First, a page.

Toronto Mayor Rob Ford campaign audit may be released Friday


Toronto Mayor Rob Ford campaign audit may be released Friday
Mayor Rob Ford’s 2010 campaign spending was challenged by two residents, Adam Chaleff-Freudenthaler and Max Reed.
By: Daniel Dale Urban Affairs Reporter, Published on Thu Jan 31 2013
Mayor Rob Ford celebrated a legal victory last Friday. He may find himself with new legal problems this Friday.
A forensic audit of his campaign financial practices will be released imminently, auditor Bruce Armstrong said on Thursday — possibly Friday, possibly early next week. Armstrong had said earlier that it would be released by the end of January.

“The anticipation is that it’ll be out this week,” Armstrong said. “It’s going to be read by a lot of people; we want to make sure that — haste makes waste.”
If Armstrong’s audit identifies “apparent contraventions” of the Municipal Elections Act, the city’s three-person compliance audit committee will decide whether to hire a special prosecutor to consider non-criminal charges against Ford. The prosecutor would likely have the power to decide which alleged breaches to pursue and which to discard.
“While a compliance auditor might perceive there to be ‘apparent contraventions,’ which is the language in the Municipal Elections Act, that doesn’t mean there automatically has been an offence beyond a reasonable doubt that can be proved in court. And that’s the gap that has to be bridged,” said Tim Wilkin, a Kingston-based lawyer who served as a special prosecutor in Vaughan, Ottawa, and Hamilton.
Removal from office is one of the possible penalties, but no Ontario politician in recent memory has been punished severely for violations uncovered by a campaign audit.
In fact, Wilkin is aware of only one audit-related conviction of a sitting politician: the one he obtained in Hamilton. When then-mayor Larry Di Ianni pleaded guilty to six of 41 charges in 2006, he agreed to make a $4,500donation to charity and to write an essay in Municipal World magazine.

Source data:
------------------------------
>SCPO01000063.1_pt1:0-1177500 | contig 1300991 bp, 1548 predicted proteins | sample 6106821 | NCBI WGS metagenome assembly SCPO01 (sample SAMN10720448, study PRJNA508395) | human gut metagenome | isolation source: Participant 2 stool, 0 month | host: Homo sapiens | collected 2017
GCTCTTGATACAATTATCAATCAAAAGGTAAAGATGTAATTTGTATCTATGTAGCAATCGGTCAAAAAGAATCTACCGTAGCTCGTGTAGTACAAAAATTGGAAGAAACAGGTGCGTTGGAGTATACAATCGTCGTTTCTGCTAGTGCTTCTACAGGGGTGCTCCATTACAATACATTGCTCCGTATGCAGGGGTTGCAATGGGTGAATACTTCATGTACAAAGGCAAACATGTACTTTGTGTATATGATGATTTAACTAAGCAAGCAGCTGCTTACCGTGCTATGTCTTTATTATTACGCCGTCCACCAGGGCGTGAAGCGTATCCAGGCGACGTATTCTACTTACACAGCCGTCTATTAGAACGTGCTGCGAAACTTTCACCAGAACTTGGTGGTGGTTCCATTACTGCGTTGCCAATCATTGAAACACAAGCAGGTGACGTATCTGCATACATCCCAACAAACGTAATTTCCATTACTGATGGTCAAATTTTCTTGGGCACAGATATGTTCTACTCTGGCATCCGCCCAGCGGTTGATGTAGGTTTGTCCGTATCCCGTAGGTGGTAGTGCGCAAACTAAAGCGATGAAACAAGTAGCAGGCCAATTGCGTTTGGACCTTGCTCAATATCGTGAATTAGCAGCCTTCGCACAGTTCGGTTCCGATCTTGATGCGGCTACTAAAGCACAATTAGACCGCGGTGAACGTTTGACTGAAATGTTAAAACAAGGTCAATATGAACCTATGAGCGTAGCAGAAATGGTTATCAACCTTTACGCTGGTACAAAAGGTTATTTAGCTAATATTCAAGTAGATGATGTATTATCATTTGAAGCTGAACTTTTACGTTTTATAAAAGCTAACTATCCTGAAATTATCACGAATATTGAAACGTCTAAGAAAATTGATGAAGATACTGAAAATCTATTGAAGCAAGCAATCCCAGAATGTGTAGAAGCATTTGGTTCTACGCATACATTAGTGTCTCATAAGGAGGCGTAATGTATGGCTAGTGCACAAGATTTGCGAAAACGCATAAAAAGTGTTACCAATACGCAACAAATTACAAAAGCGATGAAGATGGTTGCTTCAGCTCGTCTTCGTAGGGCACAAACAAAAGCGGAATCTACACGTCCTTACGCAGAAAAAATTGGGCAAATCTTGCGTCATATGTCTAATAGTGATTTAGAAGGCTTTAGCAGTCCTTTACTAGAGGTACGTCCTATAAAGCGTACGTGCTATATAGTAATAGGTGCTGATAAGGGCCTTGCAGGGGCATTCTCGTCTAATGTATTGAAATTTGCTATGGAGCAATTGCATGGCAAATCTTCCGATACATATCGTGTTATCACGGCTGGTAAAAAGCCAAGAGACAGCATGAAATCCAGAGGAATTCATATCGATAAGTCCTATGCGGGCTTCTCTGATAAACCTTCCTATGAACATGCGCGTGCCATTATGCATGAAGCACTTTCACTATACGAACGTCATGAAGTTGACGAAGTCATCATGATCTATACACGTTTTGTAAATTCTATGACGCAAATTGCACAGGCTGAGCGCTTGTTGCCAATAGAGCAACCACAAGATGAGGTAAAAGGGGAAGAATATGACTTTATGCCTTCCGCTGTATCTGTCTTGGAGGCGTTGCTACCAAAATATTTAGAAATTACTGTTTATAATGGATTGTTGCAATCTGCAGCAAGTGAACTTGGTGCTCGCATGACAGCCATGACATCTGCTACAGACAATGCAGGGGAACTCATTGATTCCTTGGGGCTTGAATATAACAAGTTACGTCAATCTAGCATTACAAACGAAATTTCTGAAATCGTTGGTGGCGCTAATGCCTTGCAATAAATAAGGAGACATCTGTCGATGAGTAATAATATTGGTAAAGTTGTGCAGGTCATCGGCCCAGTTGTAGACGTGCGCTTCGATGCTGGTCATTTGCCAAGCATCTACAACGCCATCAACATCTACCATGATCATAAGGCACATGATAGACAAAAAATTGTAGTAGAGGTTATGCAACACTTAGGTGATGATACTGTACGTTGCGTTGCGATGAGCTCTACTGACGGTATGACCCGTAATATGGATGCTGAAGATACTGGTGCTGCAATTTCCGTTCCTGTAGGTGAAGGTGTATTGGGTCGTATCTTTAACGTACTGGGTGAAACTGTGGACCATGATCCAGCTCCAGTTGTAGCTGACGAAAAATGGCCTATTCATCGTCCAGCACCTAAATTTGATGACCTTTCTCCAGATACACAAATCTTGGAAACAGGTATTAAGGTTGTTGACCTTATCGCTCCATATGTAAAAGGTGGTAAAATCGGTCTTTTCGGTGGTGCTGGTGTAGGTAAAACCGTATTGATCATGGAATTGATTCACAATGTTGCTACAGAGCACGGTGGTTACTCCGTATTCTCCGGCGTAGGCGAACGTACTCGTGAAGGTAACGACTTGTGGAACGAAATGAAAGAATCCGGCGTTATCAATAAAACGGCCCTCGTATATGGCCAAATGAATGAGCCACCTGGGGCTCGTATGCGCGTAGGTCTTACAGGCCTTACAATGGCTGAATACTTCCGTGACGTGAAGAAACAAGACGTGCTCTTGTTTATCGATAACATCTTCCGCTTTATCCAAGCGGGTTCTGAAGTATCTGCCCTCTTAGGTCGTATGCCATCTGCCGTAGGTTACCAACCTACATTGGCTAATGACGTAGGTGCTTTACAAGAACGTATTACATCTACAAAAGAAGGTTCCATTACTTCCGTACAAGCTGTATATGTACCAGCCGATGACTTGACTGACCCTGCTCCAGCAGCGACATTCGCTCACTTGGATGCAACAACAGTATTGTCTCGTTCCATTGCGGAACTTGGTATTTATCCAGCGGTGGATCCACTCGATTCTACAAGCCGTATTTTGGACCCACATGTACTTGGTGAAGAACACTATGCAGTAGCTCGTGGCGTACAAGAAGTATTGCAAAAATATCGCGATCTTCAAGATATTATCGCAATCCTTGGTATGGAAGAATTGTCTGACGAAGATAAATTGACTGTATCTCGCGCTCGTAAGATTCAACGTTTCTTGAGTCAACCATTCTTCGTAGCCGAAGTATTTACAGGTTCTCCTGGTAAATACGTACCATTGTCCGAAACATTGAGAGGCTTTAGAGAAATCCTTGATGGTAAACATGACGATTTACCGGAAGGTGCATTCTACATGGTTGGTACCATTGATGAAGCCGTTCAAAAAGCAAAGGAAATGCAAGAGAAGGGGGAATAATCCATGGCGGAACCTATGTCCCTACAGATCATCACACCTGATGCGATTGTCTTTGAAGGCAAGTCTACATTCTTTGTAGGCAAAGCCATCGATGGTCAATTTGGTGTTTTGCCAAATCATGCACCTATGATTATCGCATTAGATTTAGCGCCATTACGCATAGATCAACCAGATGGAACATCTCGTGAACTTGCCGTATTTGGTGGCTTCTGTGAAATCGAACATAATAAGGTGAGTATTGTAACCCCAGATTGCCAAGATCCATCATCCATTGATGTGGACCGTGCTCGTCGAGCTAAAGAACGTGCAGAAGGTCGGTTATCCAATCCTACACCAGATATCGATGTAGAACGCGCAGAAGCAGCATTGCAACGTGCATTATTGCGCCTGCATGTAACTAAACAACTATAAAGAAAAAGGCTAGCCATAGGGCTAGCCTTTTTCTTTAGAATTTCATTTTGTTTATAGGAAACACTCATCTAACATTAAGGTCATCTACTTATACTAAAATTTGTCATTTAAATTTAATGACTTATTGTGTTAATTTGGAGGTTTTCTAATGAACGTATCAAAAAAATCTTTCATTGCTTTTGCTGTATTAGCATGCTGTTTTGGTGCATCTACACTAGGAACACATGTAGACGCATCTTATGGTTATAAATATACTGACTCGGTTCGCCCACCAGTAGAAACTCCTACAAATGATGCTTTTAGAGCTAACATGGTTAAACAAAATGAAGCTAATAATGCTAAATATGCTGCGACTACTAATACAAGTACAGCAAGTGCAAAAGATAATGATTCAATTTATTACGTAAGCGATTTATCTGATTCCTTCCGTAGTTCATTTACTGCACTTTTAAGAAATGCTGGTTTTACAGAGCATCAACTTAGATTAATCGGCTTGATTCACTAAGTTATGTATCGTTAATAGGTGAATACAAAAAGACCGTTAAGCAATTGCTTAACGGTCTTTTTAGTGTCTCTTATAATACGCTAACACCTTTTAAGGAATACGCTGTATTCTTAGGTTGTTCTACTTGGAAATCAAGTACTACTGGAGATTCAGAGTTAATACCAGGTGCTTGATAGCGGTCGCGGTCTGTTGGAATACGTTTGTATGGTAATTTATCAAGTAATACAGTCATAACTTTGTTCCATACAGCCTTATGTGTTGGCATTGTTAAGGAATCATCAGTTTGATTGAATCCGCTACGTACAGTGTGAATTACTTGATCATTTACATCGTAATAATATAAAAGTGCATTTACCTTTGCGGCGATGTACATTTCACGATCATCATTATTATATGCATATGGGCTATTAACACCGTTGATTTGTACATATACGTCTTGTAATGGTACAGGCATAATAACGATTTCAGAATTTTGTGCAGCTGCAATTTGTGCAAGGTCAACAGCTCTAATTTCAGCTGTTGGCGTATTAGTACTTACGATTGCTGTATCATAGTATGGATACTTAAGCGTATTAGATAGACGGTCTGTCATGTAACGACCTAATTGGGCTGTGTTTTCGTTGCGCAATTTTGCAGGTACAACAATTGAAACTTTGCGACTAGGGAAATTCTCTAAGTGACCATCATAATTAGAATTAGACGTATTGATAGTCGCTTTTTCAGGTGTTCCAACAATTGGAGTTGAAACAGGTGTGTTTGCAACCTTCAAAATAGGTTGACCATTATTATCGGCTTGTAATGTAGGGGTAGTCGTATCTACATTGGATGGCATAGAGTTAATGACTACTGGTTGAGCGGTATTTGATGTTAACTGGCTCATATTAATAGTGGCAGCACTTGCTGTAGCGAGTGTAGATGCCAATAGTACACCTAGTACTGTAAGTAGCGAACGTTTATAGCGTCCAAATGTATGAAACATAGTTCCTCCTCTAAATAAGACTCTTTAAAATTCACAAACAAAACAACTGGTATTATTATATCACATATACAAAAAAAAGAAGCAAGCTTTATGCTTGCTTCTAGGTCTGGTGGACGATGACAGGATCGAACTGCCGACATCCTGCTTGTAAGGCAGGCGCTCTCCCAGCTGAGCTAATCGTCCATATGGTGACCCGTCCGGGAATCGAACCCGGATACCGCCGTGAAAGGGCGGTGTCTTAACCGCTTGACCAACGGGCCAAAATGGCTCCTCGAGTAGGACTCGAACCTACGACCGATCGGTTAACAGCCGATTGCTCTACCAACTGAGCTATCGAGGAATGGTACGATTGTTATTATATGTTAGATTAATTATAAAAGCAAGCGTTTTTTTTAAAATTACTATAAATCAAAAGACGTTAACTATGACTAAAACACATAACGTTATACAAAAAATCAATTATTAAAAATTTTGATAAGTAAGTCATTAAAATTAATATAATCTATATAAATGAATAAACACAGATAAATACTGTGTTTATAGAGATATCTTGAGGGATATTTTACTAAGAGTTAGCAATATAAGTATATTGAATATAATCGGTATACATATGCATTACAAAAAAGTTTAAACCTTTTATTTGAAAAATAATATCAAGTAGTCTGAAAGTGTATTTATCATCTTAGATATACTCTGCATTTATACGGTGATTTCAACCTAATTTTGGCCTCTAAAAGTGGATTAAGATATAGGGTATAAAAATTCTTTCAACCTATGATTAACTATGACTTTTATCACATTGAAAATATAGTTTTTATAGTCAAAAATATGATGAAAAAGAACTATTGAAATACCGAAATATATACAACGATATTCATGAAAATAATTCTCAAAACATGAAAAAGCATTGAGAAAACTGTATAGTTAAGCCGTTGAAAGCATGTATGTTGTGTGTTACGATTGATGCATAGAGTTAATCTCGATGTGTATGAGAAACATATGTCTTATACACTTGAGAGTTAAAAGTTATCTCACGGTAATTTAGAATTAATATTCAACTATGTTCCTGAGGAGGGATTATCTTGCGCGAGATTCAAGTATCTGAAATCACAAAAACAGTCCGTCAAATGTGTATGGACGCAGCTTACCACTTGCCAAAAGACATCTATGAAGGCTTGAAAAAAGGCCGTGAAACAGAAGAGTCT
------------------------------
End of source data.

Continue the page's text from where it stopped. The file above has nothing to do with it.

“The penalties can be quite onerous. But I’m not aware of any person in Ontario who has been prosecuted and suffered the most significant penalties that are contemplated by the act,” Wilkin said.
Regardless of the eventual outcome, election-related charges would cast another shadow over Ford’s tumultuous mayoralty. Any court case could well continue into the 2014 campaign; Wilkin said it can take four to six months just for the special prosecutor to make a decision on laying charges.
The members of the compliance audit committee are chair Douglas Colbourne, a chartered accountant and former chair of the Ontario Municipal Board; John Hollins, former chief electoral officer for Elections Ontario; and Virginia MacLean, a municipal lawyer based in Oakville.
The complaint against Ford was filed in 2011 by two men who were also involved in bringing the 2012 conflict of interest case against him: Max Reed, a lawyer, and Adam Chaleff-Freudenthaler, a left-leaning activist and former vice-chair of the library board. They now lead a group called Fair Elections Toronto, which filed additional challenges to the campaign spending of Councillor Doug Ford and other allies of the mayor.
Doug Ford, who has called Chaleff-Freudenthaler a “little snake,” has complained that the efforts of his group are politically motivated. Chaleff-Freudenthaler, who denies that accusation, says he is merely trying to ensure that politicians play by the rules.
Reed and Chaleff-Freudenthaler believe Ford’s 2010 campaign exceeded the $1.3 million spending limit by at least $156,384. They also allege that Ford broke the law by allowing a family company to pay about $78,000 in early-campaign expenses. The campaign paid the company back a year later, without interest; all campaign loans must come from “recognized” lenders, all expenses must be paid directly by a campaign, and corporate donations are prohibited.
In his last official statement on the audit, in April, Ford did not say that he had complied with the law. Rather, he said, “Everything during the campaign was done in good faith with the intention of complying fully with election law.”
Correction: This article was edited from a previous version that mistakenly said no Ontario politician has ever been punished severely for breaking elections law.
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